Coyne Affair 2.0
It was a bold move by the federal Finance Minister Jim Flaherty to pass over Tiff Macklem for the top position at the Bank of Canada, and its implications will tarnish the role and independence of our central bank in the years to come. This is to no discredit to the Governor appointee as Stephen Poloz’s resume clearly makes him a worthwhile candidate, but the breadth of experience that would have influenced Mr. Macklem’s leadership would have likely served to be of greater benefit, and promoting from within the bank itself would have been worth their while.
Although it is not the first time Finance Minister Flaherty has taken the lead in a appointing the Governor of the bank, he will wear the entirety of this appointment because of how much of a shock it was. For many within Canada’s financial institutions and academic space, Mr. Macklem was considered the front runner. This was purely attributed to his experience as Deputy Governor, which had him heavily involved in the banks course of policy through the financial crises. And the central bank’s ability to ensure the liquidity of our financial system gave more than Mr. Carney a sound reputation in the realm of international finance as the entire governing council of the bank was held in high regard.
It seems surprising, given that Mr. Carney did not even complete his full term at the bank that our federal government would imply by this maneuver for a switch in policy direction. Mr. Poloz’s experience stems from his time at Export Development Canada, which is an agency that provides financing for foreign companies that import Canadian goods. There is no question that the appointee’s understanding of export markets is very topical considering the challenge faced by Canadian firms in what has been a sluggish global economy, but considering that the central bank’s mandate is for stable inflation of two percent, it is price level stability that takes precedent to the hindrance of a strengthening currency on exports.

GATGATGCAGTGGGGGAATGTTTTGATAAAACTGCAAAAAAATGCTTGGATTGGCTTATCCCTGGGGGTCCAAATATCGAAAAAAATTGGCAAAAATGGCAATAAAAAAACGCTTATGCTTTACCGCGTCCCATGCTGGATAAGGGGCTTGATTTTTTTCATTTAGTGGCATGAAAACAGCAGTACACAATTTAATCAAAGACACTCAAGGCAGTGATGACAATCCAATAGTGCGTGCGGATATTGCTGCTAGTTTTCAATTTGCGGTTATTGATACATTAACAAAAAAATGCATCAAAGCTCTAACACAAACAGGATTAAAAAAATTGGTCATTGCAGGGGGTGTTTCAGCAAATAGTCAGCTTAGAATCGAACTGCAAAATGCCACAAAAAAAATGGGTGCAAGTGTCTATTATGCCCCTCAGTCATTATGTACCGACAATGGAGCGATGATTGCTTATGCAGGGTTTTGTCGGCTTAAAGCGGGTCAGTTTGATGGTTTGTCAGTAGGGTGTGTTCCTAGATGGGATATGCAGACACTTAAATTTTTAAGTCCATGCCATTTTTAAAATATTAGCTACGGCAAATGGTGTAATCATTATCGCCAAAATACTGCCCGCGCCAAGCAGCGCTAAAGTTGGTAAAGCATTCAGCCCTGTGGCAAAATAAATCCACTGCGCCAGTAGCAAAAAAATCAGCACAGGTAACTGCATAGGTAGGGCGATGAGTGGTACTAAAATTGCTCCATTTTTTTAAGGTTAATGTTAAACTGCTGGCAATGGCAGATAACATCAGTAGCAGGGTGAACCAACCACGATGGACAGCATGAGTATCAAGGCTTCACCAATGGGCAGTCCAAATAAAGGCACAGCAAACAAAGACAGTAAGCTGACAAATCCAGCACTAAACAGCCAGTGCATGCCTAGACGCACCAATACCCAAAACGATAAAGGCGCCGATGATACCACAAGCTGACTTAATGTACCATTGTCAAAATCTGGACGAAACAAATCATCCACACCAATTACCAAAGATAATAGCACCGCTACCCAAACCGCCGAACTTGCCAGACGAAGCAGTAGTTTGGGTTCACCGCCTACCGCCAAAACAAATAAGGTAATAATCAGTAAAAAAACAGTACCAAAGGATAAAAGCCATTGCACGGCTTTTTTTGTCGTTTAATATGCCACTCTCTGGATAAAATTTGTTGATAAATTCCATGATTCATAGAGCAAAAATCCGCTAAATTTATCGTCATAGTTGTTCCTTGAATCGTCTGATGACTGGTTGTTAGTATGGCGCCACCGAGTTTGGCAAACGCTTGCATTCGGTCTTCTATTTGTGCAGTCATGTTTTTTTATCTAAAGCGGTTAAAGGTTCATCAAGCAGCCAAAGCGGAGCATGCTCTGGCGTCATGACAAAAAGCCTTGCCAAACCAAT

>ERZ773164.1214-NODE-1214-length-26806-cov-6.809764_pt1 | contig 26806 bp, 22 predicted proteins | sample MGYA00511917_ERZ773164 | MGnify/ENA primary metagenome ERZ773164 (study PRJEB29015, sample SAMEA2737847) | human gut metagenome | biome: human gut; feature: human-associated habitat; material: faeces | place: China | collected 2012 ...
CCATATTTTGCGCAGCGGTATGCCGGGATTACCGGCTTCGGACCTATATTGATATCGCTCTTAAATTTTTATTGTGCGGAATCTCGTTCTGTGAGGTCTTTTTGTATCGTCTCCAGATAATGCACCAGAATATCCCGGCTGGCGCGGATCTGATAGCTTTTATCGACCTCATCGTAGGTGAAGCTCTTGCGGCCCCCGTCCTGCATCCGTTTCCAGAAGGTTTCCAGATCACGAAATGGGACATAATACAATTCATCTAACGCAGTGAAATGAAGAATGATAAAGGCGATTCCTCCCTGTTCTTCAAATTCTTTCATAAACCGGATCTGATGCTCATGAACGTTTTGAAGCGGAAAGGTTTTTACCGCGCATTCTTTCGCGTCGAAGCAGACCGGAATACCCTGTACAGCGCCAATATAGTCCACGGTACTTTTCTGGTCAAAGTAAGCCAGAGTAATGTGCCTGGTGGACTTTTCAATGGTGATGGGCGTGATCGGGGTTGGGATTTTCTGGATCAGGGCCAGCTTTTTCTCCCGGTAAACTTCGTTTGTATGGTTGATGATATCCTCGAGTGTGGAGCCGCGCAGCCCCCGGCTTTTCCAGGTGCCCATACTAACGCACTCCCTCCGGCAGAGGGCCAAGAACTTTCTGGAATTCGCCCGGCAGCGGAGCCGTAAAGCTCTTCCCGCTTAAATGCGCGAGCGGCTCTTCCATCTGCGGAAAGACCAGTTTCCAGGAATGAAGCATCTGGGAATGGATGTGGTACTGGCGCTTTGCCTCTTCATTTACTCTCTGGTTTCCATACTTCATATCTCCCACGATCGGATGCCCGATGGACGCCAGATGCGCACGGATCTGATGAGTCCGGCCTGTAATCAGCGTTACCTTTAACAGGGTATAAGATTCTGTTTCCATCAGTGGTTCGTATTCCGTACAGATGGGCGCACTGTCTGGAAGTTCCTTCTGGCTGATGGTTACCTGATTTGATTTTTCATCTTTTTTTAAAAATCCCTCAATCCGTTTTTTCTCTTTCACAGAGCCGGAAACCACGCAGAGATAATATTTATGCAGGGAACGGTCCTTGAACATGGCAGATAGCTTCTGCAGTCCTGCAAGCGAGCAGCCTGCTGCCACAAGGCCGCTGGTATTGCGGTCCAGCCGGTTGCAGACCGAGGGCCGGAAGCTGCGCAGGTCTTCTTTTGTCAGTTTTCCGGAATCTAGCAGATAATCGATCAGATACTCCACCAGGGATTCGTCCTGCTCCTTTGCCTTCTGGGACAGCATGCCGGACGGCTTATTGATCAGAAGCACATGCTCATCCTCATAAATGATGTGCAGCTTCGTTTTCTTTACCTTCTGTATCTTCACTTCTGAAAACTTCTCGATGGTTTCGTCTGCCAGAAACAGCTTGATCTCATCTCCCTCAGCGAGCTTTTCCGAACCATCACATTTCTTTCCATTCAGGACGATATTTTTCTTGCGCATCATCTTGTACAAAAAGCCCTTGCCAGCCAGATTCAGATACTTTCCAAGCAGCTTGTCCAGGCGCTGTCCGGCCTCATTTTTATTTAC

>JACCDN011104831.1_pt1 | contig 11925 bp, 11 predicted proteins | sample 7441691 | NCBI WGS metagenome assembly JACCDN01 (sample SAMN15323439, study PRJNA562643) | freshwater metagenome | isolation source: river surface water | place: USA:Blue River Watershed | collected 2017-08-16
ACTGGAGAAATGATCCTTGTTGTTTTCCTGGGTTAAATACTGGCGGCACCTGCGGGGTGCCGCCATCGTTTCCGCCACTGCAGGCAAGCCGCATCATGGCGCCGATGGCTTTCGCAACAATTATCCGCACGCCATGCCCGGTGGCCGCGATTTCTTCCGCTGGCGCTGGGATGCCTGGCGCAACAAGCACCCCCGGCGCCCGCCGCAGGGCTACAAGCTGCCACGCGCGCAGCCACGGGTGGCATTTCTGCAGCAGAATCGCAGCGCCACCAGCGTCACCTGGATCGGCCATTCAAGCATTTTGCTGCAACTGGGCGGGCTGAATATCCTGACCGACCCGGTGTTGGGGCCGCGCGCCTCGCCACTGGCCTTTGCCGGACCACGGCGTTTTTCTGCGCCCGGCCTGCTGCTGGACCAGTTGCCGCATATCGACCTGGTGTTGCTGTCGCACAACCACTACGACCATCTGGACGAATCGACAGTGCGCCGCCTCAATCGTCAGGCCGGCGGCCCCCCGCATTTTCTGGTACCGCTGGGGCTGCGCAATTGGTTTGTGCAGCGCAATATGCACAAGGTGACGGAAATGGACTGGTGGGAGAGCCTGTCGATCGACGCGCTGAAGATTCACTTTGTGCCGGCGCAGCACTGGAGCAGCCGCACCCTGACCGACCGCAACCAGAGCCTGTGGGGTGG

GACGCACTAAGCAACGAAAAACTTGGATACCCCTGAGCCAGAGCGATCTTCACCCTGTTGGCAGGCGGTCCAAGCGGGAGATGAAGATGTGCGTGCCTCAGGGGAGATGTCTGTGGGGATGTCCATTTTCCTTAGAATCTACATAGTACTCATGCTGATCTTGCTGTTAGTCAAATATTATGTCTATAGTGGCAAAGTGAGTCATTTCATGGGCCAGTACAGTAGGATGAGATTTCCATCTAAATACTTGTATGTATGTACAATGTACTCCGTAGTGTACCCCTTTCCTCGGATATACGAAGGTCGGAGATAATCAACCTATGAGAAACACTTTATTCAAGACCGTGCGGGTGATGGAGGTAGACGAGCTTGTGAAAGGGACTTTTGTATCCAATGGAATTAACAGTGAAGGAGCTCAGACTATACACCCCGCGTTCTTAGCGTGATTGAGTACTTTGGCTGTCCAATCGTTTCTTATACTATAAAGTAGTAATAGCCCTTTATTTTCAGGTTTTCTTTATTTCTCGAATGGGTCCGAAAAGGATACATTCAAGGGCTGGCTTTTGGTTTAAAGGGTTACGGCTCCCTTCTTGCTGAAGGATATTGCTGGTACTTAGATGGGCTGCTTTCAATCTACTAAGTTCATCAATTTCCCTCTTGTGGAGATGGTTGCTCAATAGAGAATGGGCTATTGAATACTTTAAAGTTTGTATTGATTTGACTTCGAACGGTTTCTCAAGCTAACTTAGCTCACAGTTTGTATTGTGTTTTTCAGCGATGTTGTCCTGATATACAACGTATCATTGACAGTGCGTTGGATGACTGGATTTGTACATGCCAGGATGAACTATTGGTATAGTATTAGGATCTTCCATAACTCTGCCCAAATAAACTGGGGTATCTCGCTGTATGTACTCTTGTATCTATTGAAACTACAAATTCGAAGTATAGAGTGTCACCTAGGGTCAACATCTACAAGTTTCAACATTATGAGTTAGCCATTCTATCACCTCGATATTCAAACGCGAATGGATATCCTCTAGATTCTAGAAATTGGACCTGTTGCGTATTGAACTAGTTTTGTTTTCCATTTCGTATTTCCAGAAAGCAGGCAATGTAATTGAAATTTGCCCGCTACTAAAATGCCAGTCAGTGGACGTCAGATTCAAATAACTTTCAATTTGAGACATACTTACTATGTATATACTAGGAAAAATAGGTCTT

All over the western world we are seeing the actions of central banks influenced by their respective federal governments. This is either in a direct form like in Japan where just recently, the newly elected Prime Minister Abe altered his central bank’s mandate, or indirectly in countries like the US, Eurozone, or Great Britain where central bank stimulus makes up for the shortfall of ineffective and ill-timed fiscal policy. Nonetheless, the freedom and independence on which central banks once operated seems to be days of the past.
This is sad for Canada given the recognition our financial system received following an ultimate collapse elsewhere in the world, and this is not because I think Stephen Poloz’s will be a disappointment as governor. In fact, given his experience he could serve the role just as well as his predecessor, for the job he is assuming is very structured and will not provide him with much opportunity to venture in changes to monetary policy. However, this apparent realization that even now in Canada our central bank has lost their independence given an appointment that seems more political than based on merit puts the Harper government in the same boat as the Diefenbaker camp following the Coyne affair.